mikenz66 wrote:Funny thing about that talk was when Ajahn said something to the effect that: "You don't get dukkha from your ears" (picking some supposedly innocuous body part). In fact, often when I meditate in the morning, after a shower, my ears itch like hell as the water dries out...
I did a three-day retreat a couple of years ago with Ajhan Tiradhammo
http://dhammatalks.org.uk/index.php?opt ... &Itemid=67
who encouraged us to work though the mindfulness sections through the retreat, so first day we concentrated on the body, second on feelings, third on mind states (he then joked we'd have to come on a longer retreat to do dhammas...). This was actually really useful, first day got us grounded with walking and breathing, second we were encouraged to look for the feelings generated by the body, so I was seeing how some body parts were warm some were cold, and the cold bits were unpleasant (we was walking outside and it rained a bit...). On the third day I could start to see how the feelings were affecting my mind-state, and I managed to catch one time when my mood changed as I turned around at the end of the walking path. I suddenly went from happy to sad (or vice-versa...). Which sounds pretty lame when you write it down, but I generally find that catching a change in mind state is quite hard, and I also find that one or two slightly insightful moments per weekend is all I get...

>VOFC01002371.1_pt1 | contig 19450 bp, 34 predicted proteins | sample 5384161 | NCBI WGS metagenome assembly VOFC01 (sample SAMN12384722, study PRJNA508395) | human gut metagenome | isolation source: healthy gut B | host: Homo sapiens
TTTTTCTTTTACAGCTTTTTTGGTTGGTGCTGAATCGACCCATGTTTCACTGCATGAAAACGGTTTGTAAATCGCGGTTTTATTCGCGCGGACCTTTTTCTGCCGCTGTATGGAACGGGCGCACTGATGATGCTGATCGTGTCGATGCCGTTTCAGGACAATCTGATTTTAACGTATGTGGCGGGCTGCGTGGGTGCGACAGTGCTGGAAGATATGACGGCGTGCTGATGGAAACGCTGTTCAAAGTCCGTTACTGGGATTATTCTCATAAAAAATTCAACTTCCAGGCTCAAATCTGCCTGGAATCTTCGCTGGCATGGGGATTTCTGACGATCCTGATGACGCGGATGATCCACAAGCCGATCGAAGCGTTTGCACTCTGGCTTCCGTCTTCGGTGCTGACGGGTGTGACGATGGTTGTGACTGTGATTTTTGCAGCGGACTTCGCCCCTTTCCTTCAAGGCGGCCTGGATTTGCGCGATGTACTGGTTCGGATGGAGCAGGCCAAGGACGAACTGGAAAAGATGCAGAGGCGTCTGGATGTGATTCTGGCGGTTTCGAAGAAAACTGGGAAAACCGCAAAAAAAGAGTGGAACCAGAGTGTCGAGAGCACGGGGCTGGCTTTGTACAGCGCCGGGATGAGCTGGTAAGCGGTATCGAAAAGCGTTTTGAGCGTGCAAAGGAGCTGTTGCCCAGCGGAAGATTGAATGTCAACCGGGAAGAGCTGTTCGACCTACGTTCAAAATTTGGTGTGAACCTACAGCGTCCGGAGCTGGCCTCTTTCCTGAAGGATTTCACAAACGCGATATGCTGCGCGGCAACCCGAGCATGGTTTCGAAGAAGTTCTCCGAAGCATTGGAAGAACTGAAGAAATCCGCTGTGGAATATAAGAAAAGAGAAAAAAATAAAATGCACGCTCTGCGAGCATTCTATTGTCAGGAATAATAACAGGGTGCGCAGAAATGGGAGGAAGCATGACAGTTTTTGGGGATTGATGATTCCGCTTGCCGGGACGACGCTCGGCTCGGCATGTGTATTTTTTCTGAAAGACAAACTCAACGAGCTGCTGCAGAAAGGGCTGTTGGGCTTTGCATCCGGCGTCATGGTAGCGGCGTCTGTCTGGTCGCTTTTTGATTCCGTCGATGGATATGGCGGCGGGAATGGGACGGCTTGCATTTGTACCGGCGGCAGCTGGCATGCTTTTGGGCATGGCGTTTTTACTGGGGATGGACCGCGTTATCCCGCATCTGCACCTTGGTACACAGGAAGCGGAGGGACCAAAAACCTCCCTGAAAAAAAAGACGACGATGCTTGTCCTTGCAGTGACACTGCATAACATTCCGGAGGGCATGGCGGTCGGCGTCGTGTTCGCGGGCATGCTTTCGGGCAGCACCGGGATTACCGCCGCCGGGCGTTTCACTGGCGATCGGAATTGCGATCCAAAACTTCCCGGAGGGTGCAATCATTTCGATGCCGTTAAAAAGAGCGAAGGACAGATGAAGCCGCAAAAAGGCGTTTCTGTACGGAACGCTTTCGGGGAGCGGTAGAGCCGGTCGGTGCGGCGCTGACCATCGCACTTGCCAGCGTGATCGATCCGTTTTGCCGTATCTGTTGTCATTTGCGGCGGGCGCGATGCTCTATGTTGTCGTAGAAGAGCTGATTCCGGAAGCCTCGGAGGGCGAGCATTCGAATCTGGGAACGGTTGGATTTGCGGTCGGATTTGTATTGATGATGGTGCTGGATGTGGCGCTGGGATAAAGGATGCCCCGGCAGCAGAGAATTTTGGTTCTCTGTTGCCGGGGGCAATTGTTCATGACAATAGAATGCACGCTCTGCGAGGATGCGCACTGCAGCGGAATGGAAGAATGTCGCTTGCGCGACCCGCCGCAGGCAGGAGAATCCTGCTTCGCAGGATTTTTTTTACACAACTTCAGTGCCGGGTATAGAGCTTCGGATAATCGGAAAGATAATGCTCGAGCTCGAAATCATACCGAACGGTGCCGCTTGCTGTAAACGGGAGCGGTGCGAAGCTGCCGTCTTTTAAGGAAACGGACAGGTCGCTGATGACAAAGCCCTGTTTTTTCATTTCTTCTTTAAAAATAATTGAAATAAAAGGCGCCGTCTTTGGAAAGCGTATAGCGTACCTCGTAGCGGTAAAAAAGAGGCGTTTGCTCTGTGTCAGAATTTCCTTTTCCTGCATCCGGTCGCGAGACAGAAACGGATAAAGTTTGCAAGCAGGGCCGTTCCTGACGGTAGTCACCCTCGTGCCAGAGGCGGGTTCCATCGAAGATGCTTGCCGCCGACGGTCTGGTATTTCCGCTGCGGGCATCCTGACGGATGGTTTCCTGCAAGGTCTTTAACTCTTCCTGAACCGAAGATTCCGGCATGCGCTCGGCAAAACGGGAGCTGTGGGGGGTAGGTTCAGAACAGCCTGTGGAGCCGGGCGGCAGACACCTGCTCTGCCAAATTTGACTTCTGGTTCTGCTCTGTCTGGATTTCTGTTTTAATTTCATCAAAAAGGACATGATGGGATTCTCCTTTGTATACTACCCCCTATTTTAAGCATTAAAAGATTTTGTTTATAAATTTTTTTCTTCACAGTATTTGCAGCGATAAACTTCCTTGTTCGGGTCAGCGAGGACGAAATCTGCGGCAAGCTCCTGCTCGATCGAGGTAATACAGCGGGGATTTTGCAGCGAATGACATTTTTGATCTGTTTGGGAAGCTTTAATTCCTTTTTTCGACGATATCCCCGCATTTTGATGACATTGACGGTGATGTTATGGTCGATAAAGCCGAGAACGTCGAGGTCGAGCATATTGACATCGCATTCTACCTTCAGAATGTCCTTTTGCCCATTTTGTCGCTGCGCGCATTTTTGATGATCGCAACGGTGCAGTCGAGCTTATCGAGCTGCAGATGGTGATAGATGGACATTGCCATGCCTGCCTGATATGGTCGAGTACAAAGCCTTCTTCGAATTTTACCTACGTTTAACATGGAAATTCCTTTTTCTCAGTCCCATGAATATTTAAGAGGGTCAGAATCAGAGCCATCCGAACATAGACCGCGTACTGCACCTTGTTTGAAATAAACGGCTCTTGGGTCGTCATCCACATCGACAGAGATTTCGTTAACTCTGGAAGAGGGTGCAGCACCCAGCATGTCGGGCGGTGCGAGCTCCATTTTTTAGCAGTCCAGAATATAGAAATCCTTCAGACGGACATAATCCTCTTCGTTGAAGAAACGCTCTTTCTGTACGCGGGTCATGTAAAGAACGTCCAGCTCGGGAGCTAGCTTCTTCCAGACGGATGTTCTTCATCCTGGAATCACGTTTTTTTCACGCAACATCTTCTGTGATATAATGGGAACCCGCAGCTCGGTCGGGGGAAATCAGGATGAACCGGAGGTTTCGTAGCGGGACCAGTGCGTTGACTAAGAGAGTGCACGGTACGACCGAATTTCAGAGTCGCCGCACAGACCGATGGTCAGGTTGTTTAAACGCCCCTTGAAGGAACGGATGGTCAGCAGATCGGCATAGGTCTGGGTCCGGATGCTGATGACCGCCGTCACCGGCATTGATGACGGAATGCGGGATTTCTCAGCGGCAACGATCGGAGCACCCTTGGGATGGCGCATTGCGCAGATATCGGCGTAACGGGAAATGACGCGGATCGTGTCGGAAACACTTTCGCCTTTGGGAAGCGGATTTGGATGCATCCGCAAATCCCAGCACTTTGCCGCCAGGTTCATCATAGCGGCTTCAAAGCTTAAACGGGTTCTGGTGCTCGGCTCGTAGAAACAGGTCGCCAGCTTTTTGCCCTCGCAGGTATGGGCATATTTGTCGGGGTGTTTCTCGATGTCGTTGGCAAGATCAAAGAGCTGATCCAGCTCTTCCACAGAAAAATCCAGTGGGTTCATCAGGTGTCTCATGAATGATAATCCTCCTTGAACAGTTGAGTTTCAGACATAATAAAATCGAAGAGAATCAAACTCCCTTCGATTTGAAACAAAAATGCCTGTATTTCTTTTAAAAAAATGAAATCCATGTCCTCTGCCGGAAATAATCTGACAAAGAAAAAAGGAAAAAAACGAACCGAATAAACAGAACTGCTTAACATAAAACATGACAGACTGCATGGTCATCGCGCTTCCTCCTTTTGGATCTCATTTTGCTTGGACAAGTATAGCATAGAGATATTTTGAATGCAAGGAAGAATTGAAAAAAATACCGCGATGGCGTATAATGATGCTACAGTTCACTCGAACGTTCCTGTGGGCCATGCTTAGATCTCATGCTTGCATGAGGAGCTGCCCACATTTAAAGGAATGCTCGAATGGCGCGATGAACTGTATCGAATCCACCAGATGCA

christopher::: wrote:Okay, thanks. How about identification, how these are observed? For example observing "I am angry" is different from "An angry mindstate has arisen" right?
These thoughts reflect differing levels of insight, no? At least it seems that way for .... errr........ "me"
mikenz66 wrote:I mean that I find catching the change in mindstate is difficult. For me it's easy enough to realise "I'm angry", or "I'm calm" but so easy to see the point at which it changes.
Spiny O'Norman wrote:mikenz66 wrote:I mean that I find catching the change in mindstate is difficult. For me it's easy enough to realise "I'm angry", or "I'm calm" but so easy to see the point at which it changes.
I think mind states are more general than this, eg a cloudy or distracted mind - as opposed to the arising of particular thoughts and feelings.
3: He further clearly perceives and understands any state of consciousness or mind cittānupassanā: whether it is greedy or not, hateful or not, confused or not, cramped or distracted, developed or undeveloped, surpassable or unsurpassable, concentrated or unconcentrated, liberated or unliberated.
mikenz66 wrote:I (and others here) assumed that when you said "mind states" you meant the third satipatthana:
A rough, but useful, alternative translation would be "mood". It's because "mood" tends to last for quite a while (minutes, hours, days...) that I said that it is difficult to catch it changing. Whereas thoughts, memories, etc, as you say, float past, and are clearly changing. (Those would, I think, belong in the fourth satipattahana.)
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